Friday, February 16, 2007

No spitting on the dancefloor

Extracts from 19th century ballroom manuals:

From a New York publication 1864:

"Loud conversation, profanity, stamping the feet, writing on the wall, smoking tobacco, spitting or throwing anything on the floor, are strictly forbidden."
"The practice of chewing tobacco and spitting on the floor, is not only nauseous to ladies, but is injurious to their dresses."
"A gentleman should not address a lady unless he has been properly introduced."
"No persons engaged in a dance that requires their assistance to complete the set should leave the room or sit down before the dance is finished."

From a Boston publication 1858:

"Persons who have no ear for music, that is to say, a false one, ought to refrain from dancing."
"Married or young ladies cannot leave a ballroom, or any other party, alone. The former should be accompanied by one or two other married ladies, and the latter by their mother, or by a lady to represent her."
"Ladies should avoid talking too much; it will occasion re­marks. It has also a bad appearance to whisper continually in the ear of your partner."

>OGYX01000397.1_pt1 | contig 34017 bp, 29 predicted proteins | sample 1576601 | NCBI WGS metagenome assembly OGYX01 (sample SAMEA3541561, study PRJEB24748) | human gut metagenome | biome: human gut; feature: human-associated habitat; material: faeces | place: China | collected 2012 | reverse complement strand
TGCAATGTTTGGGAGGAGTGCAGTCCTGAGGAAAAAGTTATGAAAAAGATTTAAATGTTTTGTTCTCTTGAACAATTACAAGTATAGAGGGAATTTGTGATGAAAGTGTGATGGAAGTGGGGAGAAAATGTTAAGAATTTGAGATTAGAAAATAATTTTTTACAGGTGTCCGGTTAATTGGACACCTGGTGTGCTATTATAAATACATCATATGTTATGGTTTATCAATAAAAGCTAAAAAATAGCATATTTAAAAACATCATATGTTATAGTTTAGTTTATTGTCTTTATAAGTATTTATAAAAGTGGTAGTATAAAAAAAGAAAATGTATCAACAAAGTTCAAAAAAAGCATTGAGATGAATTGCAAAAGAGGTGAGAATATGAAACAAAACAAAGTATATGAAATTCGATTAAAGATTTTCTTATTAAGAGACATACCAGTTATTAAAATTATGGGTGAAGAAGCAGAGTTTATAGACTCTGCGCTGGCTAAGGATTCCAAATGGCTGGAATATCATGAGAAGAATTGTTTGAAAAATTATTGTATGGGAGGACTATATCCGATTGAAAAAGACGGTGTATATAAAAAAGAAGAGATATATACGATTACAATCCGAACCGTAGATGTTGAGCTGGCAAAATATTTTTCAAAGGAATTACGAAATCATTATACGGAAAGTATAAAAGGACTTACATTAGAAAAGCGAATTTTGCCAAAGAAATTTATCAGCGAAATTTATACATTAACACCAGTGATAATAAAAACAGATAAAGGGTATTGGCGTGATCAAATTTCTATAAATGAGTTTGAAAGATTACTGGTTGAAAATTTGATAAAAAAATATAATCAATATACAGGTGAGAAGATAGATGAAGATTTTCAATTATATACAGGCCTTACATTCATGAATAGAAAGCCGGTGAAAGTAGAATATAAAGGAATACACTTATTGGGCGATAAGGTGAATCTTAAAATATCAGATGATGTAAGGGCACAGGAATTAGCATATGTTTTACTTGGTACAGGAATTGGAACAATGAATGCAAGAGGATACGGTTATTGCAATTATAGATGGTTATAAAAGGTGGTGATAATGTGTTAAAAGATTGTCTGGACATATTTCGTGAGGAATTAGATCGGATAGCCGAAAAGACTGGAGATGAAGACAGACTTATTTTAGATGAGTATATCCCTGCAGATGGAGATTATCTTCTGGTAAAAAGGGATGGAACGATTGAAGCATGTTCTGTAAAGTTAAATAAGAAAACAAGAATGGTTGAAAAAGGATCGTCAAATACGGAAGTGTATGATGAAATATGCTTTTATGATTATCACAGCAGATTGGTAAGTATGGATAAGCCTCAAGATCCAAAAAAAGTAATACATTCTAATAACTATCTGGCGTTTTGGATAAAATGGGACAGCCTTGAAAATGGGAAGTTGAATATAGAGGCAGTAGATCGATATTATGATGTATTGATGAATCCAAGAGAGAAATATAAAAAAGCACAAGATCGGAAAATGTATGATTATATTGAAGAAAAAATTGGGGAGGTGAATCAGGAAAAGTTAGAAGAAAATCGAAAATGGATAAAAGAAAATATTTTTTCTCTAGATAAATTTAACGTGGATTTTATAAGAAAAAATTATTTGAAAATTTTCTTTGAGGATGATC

"In giving the hand for ladies' chain or any other figures, those dancing should wear a smile, and accompany it with a polite inclination of the head, in the manner of a salutation."
"In public balls, a gentleman offers his partner refreshments, but which she very seldom accepts, unless she is well ac­quainted with him."

From a Dundee publication 1890:

"Change partners often during the evening, in order that all may enjoy themselves. When requiring to use a handkerchief, put it in your pocket immediately when finished with it. Avoid all vulgar practices, such as biting your nails, making noise with the feet etc."

From a London publication 1817:

"No person during a Country Dance, should hiss, clap, or make any other noise, to interrupt the good order of the company."
"Snapping the fingers, in Country Dancing and Reels, and the sudden howl or yell (introduced in some Scotch parties as partly national with them) ought particularly to be avoided, as partaking too much of the customs of barbarous nations."
"Gentlemen are not allowed to enter the ballroom in boots, spurs, gaiters, trowsers, or with canes or sticks; nor are loose pantaloons considered proper for a Full Dress Ball."

Source for all the above: Scotland through her country dances - George S. Emmerson (London: Johnson Publications, 1967, pp. 23-24). Unfortunately the author does not include detailed references to sources.

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